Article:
Iraq’s parliament endorsed the last-minute changes to the constitution on Wednesday evening.
The parliamentary endorsement and the president’s upbeat message came as fighters continued deadly attacks around Iraq, with one bomber exploding himself at an army recruitment centre in the northwestern town of Tal Afar, killing 30 and wounding 35.
In Baghdad, Aljazeera has learned, a federal minister escaped an assassination attempt when a convoy of government cars preparing to pick him up at his office was hit by a car bomber. Five of his bodyguards and five Iraqi bystanders were wounded in the attempt.
Those and other attacks by fighters on Wednesday raised Iraq’s toll over the last 17 days to 425, with the number of fatalities based on police reports.
Nonetheless, the Iraqi government has urged people to ignore attacks and vote “yes” for the document aimed at advancing the country’s democratic reforms.
“I have good news for the Iraqi people on this historic day. An agreement has been reached on amendments to the draft constitution,” Talabani said during a nationally televised news conference.
“There is no excuse for Arab Sunnis to boycott the vote now that we have responded to all their demands and suggestions.”
A bid on the life of a minister left
Talabani was followed at the microphone by several other Iraqi politicians who also praised the consensus reached on Tuesday night by Sunni, Shia and Kurdish power brokers on the charter before Saturday’s referendum.
The draft constitution has been printed by the United Nations and millions of copies are being distributed to the public for the vote, so the additions cannot be included.
The changes were made on Tuesday night by power brokers from Iraq’s Shia lawmakers and Sunni and Kurdish representatives in an attempt to address concerns among Sunni Muslim Arabs that have prompted many of them to say they will vote no.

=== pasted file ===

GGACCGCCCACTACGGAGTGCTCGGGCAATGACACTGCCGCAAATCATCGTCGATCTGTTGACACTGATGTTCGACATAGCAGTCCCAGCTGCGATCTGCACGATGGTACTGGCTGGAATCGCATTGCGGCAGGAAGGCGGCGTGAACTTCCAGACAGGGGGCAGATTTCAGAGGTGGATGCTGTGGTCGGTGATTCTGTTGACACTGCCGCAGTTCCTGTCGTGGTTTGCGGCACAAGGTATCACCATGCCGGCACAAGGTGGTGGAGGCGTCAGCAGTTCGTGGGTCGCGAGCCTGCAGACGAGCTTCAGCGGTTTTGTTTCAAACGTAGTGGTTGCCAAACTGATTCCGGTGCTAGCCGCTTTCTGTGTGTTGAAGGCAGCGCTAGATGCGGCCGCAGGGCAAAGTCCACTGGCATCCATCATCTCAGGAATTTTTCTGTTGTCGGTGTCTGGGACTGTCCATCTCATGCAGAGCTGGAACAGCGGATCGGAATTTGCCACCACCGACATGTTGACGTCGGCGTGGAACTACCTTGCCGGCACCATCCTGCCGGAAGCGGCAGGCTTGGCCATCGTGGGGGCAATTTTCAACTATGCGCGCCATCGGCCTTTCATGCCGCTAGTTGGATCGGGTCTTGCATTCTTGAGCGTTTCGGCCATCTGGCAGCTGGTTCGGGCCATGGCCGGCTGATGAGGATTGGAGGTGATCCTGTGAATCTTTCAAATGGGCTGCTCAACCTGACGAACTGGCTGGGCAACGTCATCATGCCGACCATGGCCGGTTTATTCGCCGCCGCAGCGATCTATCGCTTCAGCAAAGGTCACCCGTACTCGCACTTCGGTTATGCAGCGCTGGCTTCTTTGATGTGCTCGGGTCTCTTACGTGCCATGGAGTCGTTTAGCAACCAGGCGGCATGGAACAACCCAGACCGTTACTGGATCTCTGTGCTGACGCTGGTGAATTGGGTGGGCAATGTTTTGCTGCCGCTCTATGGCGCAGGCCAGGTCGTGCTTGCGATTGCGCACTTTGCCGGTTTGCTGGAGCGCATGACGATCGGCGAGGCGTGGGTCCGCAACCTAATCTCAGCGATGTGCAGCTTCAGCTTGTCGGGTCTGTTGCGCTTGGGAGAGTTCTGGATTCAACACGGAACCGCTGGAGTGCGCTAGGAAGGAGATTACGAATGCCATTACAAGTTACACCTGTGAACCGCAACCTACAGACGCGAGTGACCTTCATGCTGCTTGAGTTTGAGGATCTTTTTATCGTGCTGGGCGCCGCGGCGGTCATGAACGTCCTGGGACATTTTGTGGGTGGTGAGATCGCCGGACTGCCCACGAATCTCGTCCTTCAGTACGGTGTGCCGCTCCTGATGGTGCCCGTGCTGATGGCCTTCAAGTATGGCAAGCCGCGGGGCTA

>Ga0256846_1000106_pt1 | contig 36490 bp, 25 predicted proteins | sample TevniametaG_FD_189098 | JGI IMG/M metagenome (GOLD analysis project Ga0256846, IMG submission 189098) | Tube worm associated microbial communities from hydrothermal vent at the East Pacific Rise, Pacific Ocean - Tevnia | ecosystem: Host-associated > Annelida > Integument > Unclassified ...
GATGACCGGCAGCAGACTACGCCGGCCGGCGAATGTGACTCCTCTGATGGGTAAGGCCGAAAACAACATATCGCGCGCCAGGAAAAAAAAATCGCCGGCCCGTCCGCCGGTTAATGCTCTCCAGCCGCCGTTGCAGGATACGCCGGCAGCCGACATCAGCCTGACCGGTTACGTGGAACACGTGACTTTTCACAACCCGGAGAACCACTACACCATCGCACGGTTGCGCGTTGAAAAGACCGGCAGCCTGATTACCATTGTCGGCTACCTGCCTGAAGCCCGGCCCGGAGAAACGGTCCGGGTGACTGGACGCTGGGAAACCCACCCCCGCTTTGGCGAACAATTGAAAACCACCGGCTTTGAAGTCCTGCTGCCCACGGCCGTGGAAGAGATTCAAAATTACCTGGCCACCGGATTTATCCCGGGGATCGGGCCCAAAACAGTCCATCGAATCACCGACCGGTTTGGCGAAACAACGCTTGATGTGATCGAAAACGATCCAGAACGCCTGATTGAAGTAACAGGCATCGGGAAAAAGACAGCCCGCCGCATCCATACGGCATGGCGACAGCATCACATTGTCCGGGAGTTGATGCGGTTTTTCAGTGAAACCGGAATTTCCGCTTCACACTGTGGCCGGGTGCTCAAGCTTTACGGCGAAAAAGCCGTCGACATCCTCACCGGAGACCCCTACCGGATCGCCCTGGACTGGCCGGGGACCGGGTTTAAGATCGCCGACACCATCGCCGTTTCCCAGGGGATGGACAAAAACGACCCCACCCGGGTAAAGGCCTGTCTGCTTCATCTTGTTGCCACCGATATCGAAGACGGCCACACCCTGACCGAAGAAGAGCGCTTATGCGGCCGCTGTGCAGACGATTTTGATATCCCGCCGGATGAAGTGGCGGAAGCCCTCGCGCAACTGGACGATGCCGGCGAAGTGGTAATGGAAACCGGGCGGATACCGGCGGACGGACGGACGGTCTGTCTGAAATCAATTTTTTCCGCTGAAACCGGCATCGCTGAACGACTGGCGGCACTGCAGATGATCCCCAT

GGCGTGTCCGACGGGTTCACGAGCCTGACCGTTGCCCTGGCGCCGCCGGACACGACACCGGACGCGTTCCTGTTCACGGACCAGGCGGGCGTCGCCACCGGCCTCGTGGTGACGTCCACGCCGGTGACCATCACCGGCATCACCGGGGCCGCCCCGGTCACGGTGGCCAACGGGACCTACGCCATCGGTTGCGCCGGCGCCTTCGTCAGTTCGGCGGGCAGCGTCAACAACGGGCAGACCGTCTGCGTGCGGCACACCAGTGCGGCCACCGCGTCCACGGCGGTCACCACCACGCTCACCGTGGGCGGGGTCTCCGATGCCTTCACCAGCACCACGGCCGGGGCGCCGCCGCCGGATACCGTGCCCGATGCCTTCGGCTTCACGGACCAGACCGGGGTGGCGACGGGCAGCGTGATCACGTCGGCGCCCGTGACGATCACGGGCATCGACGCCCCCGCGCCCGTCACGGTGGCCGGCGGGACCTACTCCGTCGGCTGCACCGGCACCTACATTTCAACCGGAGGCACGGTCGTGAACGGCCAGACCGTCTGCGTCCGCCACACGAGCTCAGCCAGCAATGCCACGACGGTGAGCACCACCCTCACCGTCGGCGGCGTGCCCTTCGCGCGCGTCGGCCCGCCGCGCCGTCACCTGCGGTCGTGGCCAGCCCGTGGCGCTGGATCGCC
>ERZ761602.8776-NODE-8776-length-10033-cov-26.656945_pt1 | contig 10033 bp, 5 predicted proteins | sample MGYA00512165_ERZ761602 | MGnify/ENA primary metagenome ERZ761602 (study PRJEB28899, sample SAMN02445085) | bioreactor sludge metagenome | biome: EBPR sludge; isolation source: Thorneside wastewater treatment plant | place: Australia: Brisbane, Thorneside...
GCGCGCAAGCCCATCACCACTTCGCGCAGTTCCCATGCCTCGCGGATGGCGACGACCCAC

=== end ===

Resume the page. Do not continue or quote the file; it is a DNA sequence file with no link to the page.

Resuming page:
The deal the negotiators reached approved the mechanism by which the constitution may be amended if it is approved in Saturday’s nationwide vote.
But as politicians discussed the constitution, Tal Afar was reeling from its second major bombing in two days.
On Tuesday, a car bomber ploughed his explosives-packed vehicle into a crowded outdoor market in Tal Afar, killing 30 civilians and wounding 45. Al-Qaida in Iraq later claimed responsibility for the attack.
“There is no excuse for Arab Sunnis to boycott the vote now that we have responded to all their demands and suggestions”
In August, US and Iraqi forces conducted a major offensive in Tal Afar, 150km east of the Syrian border, claiming to have killed 200 fighters and driving many others out of the small town.
Also on Wednesday, three car bombers and two roadside bombs killed one Iraqi and wounded 28 in several attacks in Baghdad and the northwestern city of Baquba.
The Baghdad strikes included a car bomb that hit a convoy of government cars preparing to pick up Saad Naif Al-Hardan, Iraq’s minister for provincial affairs, at his office.
The attack seriously wounded five of its bodyguards and five civilian bystanders, police said.
Elsewhere, an explosion set by fighters also shut down a pipeline that transports oil from the northern oil centre of Kirkuk to refineries in Beiji, from where it is also pumped via the country’s export pipeline to the port of Ceyhan, in Turkey, an official said.
The Kirkuk-Beiji pipeline is critical to Iraq’s oil export operations, but that line is only intermittently open because of incessant sabotage.